I do not remember how we met. I do remember that at some point in October 2008, we were all staying in the same room. And we were all being ragged by our seniors.

Our seniors were mostly a few years older than us. They were extremely knowledgeable, bright individuals who constantly encouraged us and indulged us in team building activities, even though we sometimes felt, their methods were a little outmoded. We were often slapped during such sessions (called our score) – these, we were told, were aimed at bringing us closer. They did bring us closer, in our hatred for them. One from our batch lost his hearing partially, while another had a breakdown and left college midway. Now that I live in Chennai, all by myself – I have them to thank, as I have become an expert at cleaning my house and I pull the best poker face while my boss rails at me. I have them to thank, more than I could ever thank my parents. After all, they took it upon themselves to train us to face the harsh, cold world.

We constantly discovered new things in college. We discovered how to bunk classes without getting caught, how to scale the walls at 3 in the morning for an early breakfast. We discovered that the football field looked especially lovely during the foggy, floodlit nights. We discovered friendship as we broke our bones, trying to scale the walls of our hostel. We learnt that our personal sorrows were never bigger than our happiness together – we learnt that the swollen faces would disappear as soon as we’d play in the evenings. In our struggles with our little romances, our professors, our balancing acts of work and play – we did not have our parents to bail us out. It was always us, without an iota of experience – who held each other while we defeated our personal demons.

The first time I was commanded to source stuff, I told myself – “This is the last time you are going to be studying in this college. Look at your room, your roommates and your books. You are going to get caught and your career will be doomed. You will be sent back home, and your parents are going to cast you out, and call you an addict. Your neighbourhood will disown you and you will have to learn to live on the streets.” The orders were as cryptic as the task. For a guy who’d never bought a cigarette in his life, this was as uphill as Barcelona trying to overturn a 4-0 deficit against PSG. I shook hands with my roommates one last time, and with a heavy heart – started walking towards the highway.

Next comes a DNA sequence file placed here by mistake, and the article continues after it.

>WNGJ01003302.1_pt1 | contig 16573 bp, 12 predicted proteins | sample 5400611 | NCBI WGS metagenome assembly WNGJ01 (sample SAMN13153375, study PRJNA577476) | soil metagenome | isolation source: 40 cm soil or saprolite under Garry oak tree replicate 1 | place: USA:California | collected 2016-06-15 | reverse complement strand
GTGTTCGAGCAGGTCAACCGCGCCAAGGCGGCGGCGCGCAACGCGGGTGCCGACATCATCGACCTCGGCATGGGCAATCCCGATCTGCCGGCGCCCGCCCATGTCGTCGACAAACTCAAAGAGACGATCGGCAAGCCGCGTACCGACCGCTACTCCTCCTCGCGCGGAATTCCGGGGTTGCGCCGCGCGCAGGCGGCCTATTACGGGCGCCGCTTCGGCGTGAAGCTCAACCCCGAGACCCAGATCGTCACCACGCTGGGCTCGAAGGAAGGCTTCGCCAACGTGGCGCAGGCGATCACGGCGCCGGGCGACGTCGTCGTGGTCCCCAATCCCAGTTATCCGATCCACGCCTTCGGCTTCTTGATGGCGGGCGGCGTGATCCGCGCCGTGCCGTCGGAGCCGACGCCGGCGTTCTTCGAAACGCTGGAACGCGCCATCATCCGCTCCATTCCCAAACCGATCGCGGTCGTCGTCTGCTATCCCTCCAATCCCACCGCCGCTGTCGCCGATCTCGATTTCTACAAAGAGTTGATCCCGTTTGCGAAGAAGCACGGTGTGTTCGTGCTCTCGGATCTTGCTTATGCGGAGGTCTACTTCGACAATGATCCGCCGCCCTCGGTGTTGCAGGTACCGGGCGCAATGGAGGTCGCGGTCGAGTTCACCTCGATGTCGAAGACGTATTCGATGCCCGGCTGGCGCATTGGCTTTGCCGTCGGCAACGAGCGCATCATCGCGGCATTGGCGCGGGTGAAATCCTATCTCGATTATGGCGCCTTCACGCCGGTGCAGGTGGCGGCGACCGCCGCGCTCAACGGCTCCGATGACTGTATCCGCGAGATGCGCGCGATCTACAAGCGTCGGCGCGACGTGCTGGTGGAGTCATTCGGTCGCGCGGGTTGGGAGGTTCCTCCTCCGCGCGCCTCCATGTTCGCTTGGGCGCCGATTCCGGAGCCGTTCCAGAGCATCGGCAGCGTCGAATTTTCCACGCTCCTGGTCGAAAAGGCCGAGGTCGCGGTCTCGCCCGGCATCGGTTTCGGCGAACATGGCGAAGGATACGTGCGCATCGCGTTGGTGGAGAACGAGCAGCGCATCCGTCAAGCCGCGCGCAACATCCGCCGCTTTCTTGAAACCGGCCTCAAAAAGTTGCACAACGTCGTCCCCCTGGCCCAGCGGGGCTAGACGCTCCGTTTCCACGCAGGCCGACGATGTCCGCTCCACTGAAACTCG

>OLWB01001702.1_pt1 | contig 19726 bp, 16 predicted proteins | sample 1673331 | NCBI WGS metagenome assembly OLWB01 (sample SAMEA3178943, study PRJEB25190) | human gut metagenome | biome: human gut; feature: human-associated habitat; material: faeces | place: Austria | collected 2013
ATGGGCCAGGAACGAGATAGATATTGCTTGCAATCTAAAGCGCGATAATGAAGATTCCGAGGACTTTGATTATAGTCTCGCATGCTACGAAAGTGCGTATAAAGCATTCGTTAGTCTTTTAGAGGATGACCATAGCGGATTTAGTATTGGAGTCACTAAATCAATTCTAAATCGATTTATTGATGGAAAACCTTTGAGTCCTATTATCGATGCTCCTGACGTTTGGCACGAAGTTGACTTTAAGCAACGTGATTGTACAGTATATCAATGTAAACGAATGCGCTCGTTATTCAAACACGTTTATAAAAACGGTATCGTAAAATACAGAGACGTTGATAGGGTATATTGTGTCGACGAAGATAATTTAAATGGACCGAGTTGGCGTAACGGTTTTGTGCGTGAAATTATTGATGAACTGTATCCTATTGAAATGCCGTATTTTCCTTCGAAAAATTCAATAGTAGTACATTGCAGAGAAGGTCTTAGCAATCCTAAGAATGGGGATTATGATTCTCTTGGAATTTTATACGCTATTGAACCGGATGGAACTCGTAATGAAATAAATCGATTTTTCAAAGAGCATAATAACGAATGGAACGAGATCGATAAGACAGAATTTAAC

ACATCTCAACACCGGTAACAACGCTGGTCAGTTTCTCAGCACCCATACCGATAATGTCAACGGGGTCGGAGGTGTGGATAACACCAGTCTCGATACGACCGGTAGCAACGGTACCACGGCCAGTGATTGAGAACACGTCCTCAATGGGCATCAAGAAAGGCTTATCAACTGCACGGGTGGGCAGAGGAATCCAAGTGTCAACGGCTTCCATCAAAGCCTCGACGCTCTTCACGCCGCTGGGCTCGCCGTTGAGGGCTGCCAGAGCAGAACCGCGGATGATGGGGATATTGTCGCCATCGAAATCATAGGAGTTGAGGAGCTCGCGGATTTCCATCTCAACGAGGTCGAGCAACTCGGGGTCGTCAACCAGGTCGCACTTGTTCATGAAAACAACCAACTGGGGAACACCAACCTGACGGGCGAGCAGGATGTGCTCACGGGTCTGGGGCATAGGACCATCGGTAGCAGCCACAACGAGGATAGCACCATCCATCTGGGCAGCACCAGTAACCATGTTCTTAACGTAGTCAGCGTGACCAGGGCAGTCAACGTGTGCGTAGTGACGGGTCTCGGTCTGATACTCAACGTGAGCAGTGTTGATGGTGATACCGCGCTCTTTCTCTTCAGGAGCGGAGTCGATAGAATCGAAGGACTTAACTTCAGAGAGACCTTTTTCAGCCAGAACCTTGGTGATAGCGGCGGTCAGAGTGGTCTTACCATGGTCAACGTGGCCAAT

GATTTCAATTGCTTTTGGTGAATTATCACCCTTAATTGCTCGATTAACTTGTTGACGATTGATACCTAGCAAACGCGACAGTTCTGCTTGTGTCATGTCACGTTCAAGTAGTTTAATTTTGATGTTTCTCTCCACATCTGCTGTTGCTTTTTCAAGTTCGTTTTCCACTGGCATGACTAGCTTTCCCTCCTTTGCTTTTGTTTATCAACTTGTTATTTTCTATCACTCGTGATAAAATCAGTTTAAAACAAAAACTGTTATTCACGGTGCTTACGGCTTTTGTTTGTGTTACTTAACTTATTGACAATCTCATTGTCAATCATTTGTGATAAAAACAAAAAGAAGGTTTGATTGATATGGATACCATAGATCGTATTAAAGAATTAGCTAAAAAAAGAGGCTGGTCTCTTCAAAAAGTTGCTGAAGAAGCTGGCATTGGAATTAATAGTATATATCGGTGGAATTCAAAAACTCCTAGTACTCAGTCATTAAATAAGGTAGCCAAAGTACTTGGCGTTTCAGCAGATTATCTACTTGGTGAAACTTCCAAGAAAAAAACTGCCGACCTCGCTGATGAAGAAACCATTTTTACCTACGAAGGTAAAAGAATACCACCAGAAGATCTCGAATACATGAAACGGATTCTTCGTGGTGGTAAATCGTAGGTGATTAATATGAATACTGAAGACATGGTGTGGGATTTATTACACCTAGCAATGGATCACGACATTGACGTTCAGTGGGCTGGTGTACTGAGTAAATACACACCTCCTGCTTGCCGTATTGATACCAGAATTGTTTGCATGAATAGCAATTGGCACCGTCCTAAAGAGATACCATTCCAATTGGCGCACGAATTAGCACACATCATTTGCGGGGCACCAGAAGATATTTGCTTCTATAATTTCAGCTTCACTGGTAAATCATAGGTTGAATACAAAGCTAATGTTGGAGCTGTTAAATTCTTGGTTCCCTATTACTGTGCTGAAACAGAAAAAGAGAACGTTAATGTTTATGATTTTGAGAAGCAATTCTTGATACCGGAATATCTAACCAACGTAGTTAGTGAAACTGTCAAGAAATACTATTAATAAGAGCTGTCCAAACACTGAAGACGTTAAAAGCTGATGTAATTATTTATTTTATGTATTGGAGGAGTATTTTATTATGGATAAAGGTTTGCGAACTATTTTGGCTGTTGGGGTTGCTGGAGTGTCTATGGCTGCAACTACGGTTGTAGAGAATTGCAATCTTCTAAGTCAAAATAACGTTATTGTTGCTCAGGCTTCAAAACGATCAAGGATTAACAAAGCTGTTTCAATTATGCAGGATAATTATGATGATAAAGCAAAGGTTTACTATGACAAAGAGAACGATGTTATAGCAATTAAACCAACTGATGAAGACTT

It was midday and the temperatures were soaring. I was looking for a temple by the highway. I expected the setting to be sinister – where heavy set men, dressed in lungis would be sitting and staring me down. I expected weapons to be brandished – I basically expected a scene out of Godfather, where I’d be stabbed to death and would be left to die in a pit. I noticed a shrine of Hanuman. And then I noticed the shop. A small, bespectacled man was sitting in the shop – rolling some sort of paper and listening to his radio. The entire environ was smoke filled. He looked up at me and asked – “How much?” I showed him the fifty rupee note I had – he gave me a long hard look and muttered, “Senior sent you here?” I nodded. He got up from his seat and walked over to the shrine of Hanuman. From a small pouch hanging from the mace of the God – he took out a packet and handed it to me. I was about to walk when he stopped me and said, “Don’t make this a habit.” I nodded. I had made it alive this time!

Of course, I would make it alive several times thereafter. And those would be the nights to remember.